Then, you’ll kind of start to run out of patience. Your unwavering support starts to shake when he shows up two hours late with no explanation for the third time this week. You push for more asking to have just a fraction of your needs met. He lashes out pointing at the baggage from his ex-girlfriend, parent’s divorce, mom’s lack of affection, learning disability, creative angst, etc., etc., expecting you to understand. But you don’t really. Not anymore.

You let it drag on just a bit longer. He’s still just so deep. Maybe he just needs some space. You give him some space. And start to realize you kind of enjoy that space. You start to sort yourself out a bit. Emerge from the douchey slime to hang out with your friends again. You have so much fun you forget about him for an hour.

Eventually, his “depth” becomes selfishness. You see the cracks and the spell drifts away. You pull the plug. Tell him it’s been real but you just aren’t getting what you need. He panics. Apologizes. Promises. But it’s too late. You’ve taken what you needed from him despite being the only person who actually gave anything over the course of your entire relationship.

Sure, you can learn about yourself in a healthy relationship, too. But a douche relationship is like a crash course in introspection. You’re forced to assess what about yourself attracted someone so terrible. And you take note of what terrible traits drew you to him. You dust yourself off. Throw yourself into the post-breakup routine: mourn, cling to friends, recommit to a fitness routine, take up pottery, drop pottery, go out, flirt, repeat.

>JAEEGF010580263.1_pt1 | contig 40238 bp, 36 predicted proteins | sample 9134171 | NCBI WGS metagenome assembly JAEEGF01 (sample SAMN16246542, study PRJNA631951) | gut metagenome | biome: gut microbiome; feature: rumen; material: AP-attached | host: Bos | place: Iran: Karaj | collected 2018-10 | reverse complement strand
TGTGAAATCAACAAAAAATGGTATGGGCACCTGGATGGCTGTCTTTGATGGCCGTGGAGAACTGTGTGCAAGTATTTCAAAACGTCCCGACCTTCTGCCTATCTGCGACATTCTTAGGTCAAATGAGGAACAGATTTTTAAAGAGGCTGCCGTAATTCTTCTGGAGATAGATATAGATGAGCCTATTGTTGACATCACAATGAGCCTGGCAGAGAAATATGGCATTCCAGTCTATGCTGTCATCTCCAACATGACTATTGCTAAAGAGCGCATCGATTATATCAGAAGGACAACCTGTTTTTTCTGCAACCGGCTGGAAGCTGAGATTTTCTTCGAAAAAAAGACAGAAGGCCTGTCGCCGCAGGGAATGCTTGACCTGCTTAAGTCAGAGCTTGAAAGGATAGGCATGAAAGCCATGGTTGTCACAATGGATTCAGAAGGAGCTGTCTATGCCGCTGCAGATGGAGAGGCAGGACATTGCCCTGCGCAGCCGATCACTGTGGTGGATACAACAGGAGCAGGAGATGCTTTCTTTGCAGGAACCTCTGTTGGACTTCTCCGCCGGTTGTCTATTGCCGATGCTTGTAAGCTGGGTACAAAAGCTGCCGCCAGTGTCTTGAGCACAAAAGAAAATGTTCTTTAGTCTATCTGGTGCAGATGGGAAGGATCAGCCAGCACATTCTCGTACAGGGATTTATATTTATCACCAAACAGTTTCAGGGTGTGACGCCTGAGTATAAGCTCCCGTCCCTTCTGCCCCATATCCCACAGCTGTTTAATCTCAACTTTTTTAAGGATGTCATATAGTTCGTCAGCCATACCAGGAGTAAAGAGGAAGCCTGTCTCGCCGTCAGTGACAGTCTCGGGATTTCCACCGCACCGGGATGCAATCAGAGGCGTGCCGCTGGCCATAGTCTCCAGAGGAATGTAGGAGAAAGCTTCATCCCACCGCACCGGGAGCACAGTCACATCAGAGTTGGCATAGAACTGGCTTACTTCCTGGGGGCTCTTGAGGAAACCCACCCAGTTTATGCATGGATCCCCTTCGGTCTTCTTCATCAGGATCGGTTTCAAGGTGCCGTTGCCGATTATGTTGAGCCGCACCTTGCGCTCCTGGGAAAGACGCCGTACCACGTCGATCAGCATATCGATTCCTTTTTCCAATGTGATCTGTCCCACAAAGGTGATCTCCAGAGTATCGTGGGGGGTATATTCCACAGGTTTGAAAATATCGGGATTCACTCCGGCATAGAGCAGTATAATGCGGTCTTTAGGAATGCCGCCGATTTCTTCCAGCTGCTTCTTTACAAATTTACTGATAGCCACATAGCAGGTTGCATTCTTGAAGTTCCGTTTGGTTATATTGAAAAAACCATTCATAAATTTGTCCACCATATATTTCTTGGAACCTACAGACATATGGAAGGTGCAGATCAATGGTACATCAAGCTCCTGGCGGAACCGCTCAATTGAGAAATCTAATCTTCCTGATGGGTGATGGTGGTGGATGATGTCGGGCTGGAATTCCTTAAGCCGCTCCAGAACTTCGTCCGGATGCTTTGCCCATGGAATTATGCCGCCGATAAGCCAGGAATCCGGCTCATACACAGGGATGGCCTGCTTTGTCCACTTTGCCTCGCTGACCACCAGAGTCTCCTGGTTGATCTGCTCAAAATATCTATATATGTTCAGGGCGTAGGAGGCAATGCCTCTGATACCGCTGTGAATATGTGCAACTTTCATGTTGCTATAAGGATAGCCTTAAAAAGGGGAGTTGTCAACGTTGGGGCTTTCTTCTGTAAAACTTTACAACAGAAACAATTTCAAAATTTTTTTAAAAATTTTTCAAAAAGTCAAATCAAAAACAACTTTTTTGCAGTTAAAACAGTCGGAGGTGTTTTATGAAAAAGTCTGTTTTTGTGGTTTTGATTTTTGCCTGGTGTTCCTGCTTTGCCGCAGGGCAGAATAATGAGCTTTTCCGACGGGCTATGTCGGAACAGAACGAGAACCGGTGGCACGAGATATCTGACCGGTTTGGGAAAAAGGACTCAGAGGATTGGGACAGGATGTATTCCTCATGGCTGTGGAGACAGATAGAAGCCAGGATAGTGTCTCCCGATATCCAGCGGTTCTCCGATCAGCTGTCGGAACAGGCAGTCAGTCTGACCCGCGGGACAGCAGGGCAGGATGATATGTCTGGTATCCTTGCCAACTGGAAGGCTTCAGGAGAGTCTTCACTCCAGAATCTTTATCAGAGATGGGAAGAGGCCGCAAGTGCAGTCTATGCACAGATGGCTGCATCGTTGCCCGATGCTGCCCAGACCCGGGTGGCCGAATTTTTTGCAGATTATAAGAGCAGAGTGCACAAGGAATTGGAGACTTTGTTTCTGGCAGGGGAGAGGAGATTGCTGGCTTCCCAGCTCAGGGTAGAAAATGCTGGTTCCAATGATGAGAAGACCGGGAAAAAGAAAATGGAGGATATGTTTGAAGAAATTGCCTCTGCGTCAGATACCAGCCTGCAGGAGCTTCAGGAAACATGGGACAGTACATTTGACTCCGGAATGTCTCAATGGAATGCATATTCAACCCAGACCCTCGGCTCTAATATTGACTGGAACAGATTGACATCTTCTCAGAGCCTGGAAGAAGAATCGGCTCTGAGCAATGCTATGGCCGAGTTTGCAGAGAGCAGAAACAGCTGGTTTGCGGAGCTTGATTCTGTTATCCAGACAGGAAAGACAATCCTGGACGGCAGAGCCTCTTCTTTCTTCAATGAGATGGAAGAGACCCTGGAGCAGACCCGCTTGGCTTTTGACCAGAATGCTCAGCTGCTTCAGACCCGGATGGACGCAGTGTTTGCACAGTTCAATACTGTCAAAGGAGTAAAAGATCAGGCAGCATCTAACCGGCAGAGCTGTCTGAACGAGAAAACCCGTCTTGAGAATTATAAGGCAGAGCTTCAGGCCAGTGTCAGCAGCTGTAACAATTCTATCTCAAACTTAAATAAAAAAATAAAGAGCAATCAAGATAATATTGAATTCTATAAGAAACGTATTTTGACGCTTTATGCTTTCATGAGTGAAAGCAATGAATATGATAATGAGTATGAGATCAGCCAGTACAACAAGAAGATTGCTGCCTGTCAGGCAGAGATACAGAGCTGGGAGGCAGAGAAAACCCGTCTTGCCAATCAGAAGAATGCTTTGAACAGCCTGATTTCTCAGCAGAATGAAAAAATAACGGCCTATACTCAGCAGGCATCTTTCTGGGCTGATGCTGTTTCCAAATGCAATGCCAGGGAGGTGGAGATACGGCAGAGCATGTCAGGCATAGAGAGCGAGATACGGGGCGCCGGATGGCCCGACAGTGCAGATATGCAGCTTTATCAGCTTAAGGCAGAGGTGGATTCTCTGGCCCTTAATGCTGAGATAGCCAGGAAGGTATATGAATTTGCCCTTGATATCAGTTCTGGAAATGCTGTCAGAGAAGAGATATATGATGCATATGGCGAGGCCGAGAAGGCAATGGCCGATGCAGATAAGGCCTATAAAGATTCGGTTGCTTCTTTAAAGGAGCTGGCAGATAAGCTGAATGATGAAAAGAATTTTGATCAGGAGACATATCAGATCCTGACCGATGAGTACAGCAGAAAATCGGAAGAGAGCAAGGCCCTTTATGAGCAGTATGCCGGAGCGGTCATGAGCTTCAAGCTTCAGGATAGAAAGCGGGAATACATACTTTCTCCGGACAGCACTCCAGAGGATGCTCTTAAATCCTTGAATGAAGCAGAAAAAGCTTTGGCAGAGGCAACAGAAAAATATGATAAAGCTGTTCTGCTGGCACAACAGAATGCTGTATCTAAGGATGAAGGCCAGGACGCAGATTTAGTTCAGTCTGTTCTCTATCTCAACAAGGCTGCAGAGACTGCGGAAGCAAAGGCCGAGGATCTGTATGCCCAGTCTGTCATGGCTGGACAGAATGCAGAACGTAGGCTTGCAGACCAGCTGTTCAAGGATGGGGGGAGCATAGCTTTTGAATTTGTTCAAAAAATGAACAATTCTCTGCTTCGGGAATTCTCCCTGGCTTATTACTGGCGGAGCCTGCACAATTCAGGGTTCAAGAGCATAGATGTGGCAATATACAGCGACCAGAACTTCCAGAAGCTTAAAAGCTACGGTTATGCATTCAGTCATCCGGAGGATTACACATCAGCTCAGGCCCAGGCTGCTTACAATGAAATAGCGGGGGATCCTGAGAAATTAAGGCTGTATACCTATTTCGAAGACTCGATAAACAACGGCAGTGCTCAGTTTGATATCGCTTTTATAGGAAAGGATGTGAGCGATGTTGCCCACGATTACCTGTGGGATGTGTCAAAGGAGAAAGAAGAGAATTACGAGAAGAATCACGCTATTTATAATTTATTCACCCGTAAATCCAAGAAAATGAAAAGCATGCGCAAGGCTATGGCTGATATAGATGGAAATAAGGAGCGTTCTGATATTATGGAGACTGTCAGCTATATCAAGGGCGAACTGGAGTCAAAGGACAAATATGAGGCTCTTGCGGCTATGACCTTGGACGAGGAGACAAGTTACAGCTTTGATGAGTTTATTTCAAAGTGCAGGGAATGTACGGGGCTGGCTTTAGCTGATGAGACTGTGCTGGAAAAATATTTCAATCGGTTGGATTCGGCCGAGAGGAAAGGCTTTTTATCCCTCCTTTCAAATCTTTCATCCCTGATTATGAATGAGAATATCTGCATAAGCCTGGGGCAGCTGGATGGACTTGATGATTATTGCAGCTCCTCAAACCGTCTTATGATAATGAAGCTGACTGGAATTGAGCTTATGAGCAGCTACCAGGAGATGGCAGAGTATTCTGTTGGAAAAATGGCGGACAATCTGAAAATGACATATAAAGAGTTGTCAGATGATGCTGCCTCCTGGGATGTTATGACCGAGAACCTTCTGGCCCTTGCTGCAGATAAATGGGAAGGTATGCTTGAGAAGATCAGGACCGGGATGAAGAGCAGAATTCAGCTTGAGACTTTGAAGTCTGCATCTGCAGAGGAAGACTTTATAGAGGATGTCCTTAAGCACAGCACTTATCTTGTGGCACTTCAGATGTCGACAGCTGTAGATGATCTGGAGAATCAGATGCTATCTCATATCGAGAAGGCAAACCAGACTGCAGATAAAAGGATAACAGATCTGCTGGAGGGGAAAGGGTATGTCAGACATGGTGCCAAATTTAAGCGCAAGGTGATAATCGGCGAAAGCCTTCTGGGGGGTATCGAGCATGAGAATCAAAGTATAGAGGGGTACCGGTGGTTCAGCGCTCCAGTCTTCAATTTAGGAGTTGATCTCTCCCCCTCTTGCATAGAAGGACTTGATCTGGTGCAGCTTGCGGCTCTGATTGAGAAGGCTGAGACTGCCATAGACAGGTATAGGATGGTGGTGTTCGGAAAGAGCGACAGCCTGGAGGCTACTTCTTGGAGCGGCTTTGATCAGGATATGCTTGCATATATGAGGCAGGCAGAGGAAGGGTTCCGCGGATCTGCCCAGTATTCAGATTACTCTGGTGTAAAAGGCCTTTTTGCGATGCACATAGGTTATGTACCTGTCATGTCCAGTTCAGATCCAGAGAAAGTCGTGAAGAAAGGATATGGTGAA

Some of the biggest things I learned about myself after a douche relationship (or three):

  1. I like to take care of people, but I also like to be taken care of. I’m not going to be happy if it’s not a two-way street.

  2. My creative endeavors are important to me. If I waste too much energy on worrying about a dude who doesn’t support those, I will feel unfulfilled.

  3. I need to be grotesquely honest with the person I’m in a relationship with. Hiding anything from emotions to innocuous interactions with friends who raise jealousies in douchey guys feels icky.

  4. It’s okay to have needs in a relationship and voicing those needs in a reasonable manner should always be met with an accommodating open mind.

  5. I have difficulty discerning depth from dickishness and should be aware of that when entering into a relationship.

  6. I have my own baggage. I don’t expect my significant other to deal with it. He can lend an ear and support as I work through it on my own or with the help of a professional. The person I’m in a relationship with should offer the same courtesy to me.

Your lessons will probably different. But boy will you learn them. An education is essentially the only reason you should get into a relationship with one of these dudes in the first place. Plus, they make for great material for the memoir.